By Jared S. Hopkins and Peter Loftus 

The blood-clot concerns surrounding Johnson & Johnson's Covid-19 vaccine pose a new test for the world's biggest health-products maker.

J&J has faced a number of thorny, headline-grabbing issues during its 135-year history, from cyanide poisoning of its Tylenol headache remedy to quality problems with several of the company's over-the-counter products and cancer concerns about its talcum powder.

The company's handling of the Tylenol poisoning burnished its reputation as a high-minded corporate citizen and became a business-school case study in how companies should handle crises, while its response to the over-the-counter quality problems hurt its standing among consumers and the company's consumer-health business.

U.S. health authorities recommended a pause in the use of the Covid-19 shot Tuesday, following reports of severe blood clots in six women who received the shot.

The clots were rare, and regulators are still investigating whether the vaccine causes the clots.

Yet the issue is forcing the company, a relative newcomer to the vaccine business, to navigate additional scrutiny over safety of its shot. However the clot issue is resolved by regulators, the company will need to respond to concerns held by many in the public on high alert about vaccine safety.

The company was already working through manufacturing setbacks, after problems related to the shot's production by a contract manufacturer.

J&J said Tuesday it is working with health authorities and medical experts probing the rare blood-clotting issue, and supports open communication of the information to healthcare professionals and the public.

Johnson & Johnson, which carries a market cap of $425 billion and notched $82.6 billion in sales last year, is among the most storied names in healthcare. The company's Band-Aids, Johnson's Baby products and Listerine mouthwash are staples in many households.

The New Brunswick, N.J., company's focus has shifted in recent years from the recognizable consumer products to more advanced -- and lucrative -- prescription drugs and medical devices.

Its arthritis treatment Remicade has been among the world's biggest-selling drugs, while J&J has introduced new drugs for various autoimmune conditions, prostate cancer and HIV that have transformed treatment and helped patients.

Despite its size, J&J has a small presence in the vaccine market. Its Covid-19 vaccine is the company's only shot cleared for use in the U.S., although its Ebola vaccine was approved for use by European regulators last year. Potential vaccines for other diseases are still in development.

The company said it developed the Covid-19 shot to meet the challenge presented by the pandemic, not for business purposes, and is selling its vaccine to government customers on a not-for-profit basis during the pandemic emergency.

Yet the recommended pause weighed down J&J's stock, with its shares down nearly 2% early Tuesday afternoon.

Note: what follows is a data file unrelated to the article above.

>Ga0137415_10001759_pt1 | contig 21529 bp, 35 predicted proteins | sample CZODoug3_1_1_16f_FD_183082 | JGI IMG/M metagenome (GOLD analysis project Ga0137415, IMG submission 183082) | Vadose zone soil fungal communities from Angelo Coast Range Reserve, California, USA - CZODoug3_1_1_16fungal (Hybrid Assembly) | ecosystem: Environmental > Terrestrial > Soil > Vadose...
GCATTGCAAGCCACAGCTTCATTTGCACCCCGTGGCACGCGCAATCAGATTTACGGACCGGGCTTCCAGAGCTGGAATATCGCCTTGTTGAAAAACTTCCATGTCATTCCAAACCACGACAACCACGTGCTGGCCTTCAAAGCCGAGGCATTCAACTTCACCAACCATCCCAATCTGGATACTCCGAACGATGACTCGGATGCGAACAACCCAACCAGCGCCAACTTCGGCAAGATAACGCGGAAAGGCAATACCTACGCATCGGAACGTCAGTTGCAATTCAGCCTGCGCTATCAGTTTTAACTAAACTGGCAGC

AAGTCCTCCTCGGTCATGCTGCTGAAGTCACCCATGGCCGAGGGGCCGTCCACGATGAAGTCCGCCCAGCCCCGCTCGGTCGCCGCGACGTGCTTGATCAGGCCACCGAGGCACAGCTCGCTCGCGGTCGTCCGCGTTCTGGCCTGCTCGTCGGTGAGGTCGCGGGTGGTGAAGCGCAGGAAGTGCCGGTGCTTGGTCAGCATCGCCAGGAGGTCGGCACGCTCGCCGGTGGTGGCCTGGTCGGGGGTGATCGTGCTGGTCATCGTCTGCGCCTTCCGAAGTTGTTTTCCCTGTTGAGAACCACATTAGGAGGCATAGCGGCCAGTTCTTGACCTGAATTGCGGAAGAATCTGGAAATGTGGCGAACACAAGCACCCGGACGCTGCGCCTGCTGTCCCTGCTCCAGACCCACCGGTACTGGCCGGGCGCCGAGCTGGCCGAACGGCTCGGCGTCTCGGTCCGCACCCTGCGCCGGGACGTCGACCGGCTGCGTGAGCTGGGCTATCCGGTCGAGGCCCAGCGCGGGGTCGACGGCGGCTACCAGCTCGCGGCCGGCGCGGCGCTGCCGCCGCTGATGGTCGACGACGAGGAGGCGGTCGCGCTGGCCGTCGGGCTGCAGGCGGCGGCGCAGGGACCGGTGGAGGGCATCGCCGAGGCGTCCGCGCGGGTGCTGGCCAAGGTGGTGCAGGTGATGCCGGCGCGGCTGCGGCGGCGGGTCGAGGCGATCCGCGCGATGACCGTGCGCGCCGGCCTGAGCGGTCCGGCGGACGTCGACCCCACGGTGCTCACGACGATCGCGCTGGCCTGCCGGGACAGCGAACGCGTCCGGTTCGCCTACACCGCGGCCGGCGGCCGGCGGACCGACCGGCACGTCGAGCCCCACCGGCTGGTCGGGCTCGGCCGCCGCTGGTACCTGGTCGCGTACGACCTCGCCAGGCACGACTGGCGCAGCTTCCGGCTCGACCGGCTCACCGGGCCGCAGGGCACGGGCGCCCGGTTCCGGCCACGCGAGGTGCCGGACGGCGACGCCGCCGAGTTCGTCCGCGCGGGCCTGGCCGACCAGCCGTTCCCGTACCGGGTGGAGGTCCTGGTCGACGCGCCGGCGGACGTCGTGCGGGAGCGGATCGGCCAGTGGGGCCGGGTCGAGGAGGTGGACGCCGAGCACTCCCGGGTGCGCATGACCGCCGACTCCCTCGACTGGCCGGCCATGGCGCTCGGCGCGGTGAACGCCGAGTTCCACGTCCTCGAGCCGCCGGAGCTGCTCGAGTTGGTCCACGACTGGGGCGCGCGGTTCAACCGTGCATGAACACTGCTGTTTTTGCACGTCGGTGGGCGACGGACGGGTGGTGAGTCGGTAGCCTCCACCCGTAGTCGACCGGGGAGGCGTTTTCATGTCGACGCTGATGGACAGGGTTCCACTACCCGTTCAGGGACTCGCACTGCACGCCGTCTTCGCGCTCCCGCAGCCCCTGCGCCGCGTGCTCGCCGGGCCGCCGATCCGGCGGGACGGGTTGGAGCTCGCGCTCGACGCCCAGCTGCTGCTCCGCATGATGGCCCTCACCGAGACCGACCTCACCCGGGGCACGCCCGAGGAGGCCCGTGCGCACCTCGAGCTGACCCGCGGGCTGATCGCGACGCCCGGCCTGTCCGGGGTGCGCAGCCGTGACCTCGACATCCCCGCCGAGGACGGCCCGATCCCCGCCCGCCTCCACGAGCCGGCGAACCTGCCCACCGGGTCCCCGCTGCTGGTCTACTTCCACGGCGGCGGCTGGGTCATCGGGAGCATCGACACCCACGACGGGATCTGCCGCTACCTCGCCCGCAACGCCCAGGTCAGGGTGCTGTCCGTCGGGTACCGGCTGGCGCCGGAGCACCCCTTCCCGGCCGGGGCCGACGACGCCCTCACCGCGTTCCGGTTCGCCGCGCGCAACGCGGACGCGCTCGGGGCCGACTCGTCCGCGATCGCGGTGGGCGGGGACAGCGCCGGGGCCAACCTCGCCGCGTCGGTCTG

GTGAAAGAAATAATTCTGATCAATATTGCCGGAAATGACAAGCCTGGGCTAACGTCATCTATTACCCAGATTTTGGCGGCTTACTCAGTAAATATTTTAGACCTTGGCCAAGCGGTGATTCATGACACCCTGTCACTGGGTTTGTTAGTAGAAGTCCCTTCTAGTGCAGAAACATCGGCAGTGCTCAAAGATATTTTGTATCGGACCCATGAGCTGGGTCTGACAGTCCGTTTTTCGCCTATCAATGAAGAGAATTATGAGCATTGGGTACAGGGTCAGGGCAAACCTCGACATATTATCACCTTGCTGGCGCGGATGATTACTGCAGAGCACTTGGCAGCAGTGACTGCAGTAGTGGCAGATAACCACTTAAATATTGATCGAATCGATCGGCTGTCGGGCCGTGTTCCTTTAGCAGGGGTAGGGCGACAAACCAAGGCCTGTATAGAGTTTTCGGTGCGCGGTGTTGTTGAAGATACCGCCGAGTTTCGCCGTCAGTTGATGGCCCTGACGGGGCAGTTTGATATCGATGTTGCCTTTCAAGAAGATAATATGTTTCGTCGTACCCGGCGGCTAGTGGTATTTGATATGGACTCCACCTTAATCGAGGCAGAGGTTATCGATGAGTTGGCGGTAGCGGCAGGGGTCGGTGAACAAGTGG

Analysts, however, said they didn't expect the clotting issue to affect J&J's overall business because of its size and diversity. Analysts said they expect the vaccine's safety concerns and manufacturing timelines to be discussed next week when the company reports second-quarter earnings.

The U.S. Food and Drug Administration authorized the J&J Covid-19 vaccine's use in February, after it was shown to be highly effective at preventing symptomatic Covid-19.

Health authorities and providers looked forward to the rollout of the shots. The single-dose shot can be stored at more favorable temperatures than other vaccines, making it easier to handle at sites and simplifying vaccination efforts.

The clot issue calls into question the future of the company's vaccine business, which it began expanding about 10 years ago when it made a big bet using a new technology called viral vectors.

AstraZeneca PLC's shot uses similar technology as J&J's, and health regulators have been investigating blood clots involving the British drugmaker's shot for several weeks.

J&J has faced scrutiny for other products, ranging from medical devices to its iconic baby powder.

In 1982, J&J weathered a storm involving Tylenol. At the time, seven people died from taking Extra-Strength Tylenol that someone had laced with cyanide and placed on store shelves. The company quickly alerted the public to the deaths and immediately recalled millions of Tylenol bottles, earning trust among many consumers.

More than a decade ago, J&J recalled millions of over-the-counter drugs over quality issues, including Tylenol and Zyrtec.

Last year, the company said it would stop selling baby powder made with talc in the U.S. and Canada, a decision that came as the company faced thousands of lawsuits alleging the talc powder has harmed women who had used it for years.

J&J has lost trial verdicts and has been ordered to pay billions of dollars in talc-powder cases, but the company is trying to reverse such decisions on appeal. The company has said its talc-containing powder is safe and doesn't cause cancer.

The company is also a defendant in the sprawling litigation related to the opioids crisis. Johnson & Johnson, which at one time sold the prescription fentanyl patch Duragesic, and other companies have been working to broker a deal with state attorneys general and local municipalities since late 2019.

Write to Jared S. Hopkins at jared.hopkins@wsj.com and Peter Loftus at peter.loftus@wsj.com

 

(END) Dow Jones Newswires

April 13, 2021 14:45 ET (18:45 GMT)

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